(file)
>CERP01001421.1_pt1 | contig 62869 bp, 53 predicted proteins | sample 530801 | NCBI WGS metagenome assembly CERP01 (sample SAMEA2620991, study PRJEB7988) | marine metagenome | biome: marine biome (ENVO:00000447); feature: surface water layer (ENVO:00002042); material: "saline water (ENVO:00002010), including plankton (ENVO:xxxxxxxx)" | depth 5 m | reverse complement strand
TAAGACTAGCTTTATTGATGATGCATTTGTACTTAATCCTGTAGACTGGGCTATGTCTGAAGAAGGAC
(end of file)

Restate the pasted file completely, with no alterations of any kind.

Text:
>CERP01001421.1_pt1 | contig 62869 bp, 53 predicted proteins | sample 530801 | NCBI WGS metagenome assembly CERP01 (sample SAMEA2620991, study PRJEB7988) | marine metagenome | biome: marine biome (ENVO:00000447); feature: surface water layer (ENVO:00002042); material: "saline water (ENVO:00002010), including plankton (ENVO:xxxxxxxx)" | depth 5 m | reverse complement strand
TAAGACTAGCTTTATTGATGATGCATTTGTACTTAATCCTGTAGACTGGGCTATGTCTGAAGAAGGAC